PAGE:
- The relative cost of outages for systems in my enterprise
- The cost of protecting those systems
- The potential likelihood of a disaster
- The potential outage period from a disaster
I would use those criteria to evaluate systems supporting key business processes, all of the infrastructure systems that support key business processes, and then place them on a quadrant-like grid that would visually present the cost of outage and the cost of protection for each primary application in the enterprise.
By projecting the cost of an outage and considering those costs in the context of disaster risk, you may be able to better establish a threshold with senior management to what should be protected in your enterprise. So that's how I would begin assessing whether it would be critical for a day-to-day business system that enterprises normally consider less critical.
After that exercise is done, I would undertake it for general operational IT systems, like email and general infrastructure services. Then I would add one more element; the potential number of systems and business processes that are dependent upon those services.
In my view there are two aspects users should consider here: Is your disaster center isolated from a local disaster that may impact your primary location and is your remote center readily accessible in the event of an extended outage? If not, your team needs to be comfortable with remote management and you should be sure that all remote operations are supported with lights-out technology.
It's becoming increasingly practical to construct DR solutions in a cloud as well. This requires a larger shift in management for many organizations, but it can harness more cost-effective resources and be more flexible and scalable. More than likely this will require a fairly comprehensive shift to server virtualization.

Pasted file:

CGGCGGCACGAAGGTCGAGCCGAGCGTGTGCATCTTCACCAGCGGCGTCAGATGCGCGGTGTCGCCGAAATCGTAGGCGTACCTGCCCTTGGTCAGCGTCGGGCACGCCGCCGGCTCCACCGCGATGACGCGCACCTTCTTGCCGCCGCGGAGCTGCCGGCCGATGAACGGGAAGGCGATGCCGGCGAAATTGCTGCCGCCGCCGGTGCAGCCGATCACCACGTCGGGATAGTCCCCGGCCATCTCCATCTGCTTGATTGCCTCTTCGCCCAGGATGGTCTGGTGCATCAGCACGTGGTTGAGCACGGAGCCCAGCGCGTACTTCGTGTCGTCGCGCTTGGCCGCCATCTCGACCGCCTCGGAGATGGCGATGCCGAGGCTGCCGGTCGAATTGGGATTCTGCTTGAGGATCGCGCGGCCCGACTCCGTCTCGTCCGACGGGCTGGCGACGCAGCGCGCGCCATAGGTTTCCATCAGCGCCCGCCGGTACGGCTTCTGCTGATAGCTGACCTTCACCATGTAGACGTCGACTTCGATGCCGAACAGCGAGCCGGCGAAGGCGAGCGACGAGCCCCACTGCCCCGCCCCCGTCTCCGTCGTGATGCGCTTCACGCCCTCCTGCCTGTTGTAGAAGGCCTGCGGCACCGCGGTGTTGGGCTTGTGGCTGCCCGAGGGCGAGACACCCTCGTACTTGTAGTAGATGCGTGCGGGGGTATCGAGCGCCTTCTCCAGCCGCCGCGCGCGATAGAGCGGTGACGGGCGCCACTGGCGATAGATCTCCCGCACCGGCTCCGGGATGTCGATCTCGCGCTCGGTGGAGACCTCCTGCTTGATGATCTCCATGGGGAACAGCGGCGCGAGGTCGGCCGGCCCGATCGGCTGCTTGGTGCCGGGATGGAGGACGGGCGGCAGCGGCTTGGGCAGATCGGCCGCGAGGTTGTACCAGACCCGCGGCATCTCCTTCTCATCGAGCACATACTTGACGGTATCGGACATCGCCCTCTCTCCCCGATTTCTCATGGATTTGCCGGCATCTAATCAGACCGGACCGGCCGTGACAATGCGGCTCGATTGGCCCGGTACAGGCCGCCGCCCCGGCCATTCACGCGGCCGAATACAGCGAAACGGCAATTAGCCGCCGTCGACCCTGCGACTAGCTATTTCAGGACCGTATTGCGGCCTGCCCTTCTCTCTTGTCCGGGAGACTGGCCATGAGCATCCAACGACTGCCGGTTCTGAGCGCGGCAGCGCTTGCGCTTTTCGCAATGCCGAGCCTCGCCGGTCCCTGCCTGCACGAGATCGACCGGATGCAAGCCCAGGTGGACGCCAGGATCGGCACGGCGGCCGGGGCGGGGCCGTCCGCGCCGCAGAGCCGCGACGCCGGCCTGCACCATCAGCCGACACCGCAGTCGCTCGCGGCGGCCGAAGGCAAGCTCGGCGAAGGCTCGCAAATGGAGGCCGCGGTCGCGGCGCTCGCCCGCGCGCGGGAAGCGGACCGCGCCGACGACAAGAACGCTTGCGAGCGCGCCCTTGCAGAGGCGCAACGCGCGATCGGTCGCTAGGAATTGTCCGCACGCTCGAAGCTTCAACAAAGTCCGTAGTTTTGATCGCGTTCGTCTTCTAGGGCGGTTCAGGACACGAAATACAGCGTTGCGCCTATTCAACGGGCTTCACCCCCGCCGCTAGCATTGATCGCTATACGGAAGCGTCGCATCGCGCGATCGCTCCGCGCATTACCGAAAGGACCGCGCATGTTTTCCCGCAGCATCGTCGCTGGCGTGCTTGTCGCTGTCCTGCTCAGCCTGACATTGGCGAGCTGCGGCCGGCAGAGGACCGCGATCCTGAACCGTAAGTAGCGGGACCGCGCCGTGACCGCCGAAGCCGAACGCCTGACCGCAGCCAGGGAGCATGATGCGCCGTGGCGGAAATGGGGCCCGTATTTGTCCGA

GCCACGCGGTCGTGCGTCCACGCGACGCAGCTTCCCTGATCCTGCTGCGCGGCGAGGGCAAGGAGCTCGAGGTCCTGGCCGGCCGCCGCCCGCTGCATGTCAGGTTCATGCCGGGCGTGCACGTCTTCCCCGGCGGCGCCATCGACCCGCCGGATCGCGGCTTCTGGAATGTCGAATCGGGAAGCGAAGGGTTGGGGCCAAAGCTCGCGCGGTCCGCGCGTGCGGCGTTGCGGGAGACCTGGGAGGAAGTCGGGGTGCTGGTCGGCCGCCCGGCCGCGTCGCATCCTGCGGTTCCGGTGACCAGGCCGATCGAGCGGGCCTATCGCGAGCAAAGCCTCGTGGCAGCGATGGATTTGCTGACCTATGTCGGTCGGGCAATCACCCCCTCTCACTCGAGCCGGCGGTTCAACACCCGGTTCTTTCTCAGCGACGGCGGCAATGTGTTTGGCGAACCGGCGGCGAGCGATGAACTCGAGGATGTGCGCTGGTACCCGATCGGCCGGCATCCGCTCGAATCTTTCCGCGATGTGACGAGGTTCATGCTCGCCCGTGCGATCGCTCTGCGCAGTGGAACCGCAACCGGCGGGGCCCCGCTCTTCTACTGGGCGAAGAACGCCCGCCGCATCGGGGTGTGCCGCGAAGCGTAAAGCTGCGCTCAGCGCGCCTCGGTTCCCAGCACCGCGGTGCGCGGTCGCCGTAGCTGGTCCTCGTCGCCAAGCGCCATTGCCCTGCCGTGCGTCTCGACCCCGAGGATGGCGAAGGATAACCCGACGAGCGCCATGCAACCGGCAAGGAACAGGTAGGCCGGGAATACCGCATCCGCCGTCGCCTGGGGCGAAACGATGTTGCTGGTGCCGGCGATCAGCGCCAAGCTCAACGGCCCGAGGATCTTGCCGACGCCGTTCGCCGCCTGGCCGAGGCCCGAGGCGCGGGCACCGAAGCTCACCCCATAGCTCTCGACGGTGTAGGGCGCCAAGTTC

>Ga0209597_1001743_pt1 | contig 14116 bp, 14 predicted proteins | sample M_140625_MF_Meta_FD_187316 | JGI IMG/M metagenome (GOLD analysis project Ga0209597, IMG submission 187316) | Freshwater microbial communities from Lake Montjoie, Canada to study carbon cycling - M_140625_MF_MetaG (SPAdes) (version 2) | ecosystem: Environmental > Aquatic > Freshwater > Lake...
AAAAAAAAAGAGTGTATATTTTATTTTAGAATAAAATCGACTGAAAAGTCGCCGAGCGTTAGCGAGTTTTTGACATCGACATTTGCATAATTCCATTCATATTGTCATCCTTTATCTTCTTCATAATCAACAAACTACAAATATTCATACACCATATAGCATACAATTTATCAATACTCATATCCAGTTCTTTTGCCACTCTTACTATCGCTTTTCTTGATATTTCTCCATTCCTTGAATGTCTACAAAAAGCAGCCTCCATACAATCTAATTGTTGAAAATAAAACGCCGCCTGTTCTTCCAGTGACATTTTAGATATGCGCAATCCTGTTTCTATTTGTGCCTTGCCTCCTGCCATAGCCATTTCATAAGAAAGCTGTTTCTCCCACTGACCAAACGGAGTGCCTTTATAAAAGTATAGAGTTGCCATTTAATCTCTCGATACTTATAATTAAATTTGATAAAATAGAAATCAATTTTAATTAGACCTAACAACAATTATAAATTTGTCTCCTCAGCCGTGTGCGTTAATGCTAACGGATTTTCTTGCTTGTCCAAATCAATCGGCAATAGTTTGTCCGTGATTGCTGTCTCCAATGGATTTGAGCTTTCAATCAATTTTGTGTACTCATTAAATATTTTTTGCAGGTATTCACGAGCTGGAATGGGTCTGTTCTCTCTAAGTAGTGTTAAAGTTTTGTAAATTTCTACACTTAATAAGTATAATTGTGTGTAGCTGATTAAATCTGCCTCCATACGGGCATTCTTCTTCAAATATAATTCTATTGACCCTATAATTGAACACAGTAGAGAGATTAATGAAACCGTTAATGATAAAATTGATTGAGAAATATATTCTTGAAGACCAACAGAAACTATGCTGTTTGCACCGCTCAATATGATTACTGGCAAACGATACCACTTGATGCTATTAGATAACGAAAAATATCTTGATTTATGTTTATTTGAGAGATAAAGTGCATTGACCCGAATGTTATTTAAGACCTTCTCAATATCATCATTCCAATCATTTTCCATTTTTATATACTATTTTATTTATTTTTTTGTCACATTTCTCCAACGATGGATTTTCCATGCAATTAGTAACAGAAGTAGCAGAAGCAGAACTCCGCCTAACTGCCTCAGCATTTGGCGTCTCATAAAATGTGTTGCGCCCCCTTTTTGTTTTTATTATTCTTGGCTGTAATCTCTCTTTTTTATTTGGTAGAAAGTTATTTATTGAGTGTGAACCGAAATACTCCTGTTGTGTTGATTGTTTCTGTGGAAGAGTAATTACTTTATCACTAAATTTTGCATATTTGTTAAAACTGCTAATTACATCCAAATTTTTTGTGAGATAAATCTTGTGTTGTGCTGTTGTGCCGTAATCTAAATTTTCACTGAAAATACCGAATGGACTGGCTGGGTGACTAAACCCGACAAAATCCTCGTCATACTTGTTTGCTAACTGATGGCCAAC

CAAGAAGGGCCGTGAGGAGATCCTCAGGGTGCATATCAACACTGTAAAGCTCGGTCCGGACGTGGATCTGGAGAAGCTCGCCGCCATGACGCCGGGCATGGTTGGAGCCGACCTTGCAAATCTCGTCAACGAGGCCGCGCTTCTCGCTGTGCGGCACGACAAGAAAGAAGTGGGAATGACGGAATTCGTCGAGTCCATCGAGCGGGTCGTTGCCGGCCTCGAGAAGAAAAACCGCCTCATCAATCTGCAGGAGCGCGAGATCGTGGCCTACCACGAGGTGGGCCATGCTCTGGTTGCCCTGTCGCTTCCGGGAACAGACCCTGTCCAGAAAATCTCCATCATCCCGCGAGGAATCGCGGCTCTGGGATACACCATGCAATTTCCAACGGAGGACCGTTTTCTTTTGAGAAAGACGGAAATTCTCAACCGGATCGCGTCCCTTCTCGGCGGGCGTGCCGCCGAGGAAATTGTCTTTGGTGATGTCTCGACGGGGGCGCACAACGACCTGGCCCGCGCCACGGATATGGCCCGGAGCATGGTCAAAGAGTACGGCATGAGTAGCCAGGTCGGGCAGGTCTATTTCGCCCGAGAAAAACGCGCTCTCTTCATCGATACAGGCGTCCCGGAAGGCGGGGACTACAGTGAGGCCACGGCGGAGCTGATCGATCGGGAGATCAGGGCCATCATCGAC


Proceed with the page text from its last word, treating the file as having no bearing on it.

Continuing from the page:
The issue surrounding this approach is that services may be more difficult to guarantee with service-level agreements (SLAs). These services may be more subject to performance degradation from disasters impacting large numbers of customers. It may be very challenging trying to get a handle on what a cloud-based service provider's infrastructure is capable of; there may be unique security implications, and you may run into various compliance and regulatory hurdles depending on your industry when you start looking at hosting data in the cloud.
DR in the cloud is certainly viable. It may solve a lot of your concerns about the location of a data center because that will force you down this path of managing things in a hands-off way that can be run remotely with any type of personnel.
All of the major vendors have solutions and various mechanisms even exist at the post-operating system level and from backup vendors. I would go to your major solution provider partners and talk to them about their recommended approaches.
One other important aspect of failover and failback to consider is the assessment of whether your services are appropriately configured for synchronization and complete startup of a recovery environment. In general, the IT practitioner has relied heavily on the manual testing of failover and failback. But that exercise is surrounded with poor assumptions.
You're assuming that your prep for the exercise will help you mitigate issues that you would face during an unpredictable disaster. But there are discussions with end users that these exercises are often riddled with holes and failures or compromises. As a result, we're seeing an increasing number of vendors bring solutions to the table that will more holistically manage or evaluate the DR environment, including Simple Continuous and Continuity Software. These focus on managing your DR environment and setup, ongoing preservation and identifying what might be out of spec so that you can correct or automate mitigation of issues that might pop up.
Those solutions, in my view, are disruptive to the marketplace this year. They will have tremendous traction with end users and solve some big issues in large enterprises. But the value proposition is all the way down the food chain for small businesses that have a fairly complex environment to manage DR for.
Jeff Boles is a Senior Analyst with the Taneja Group.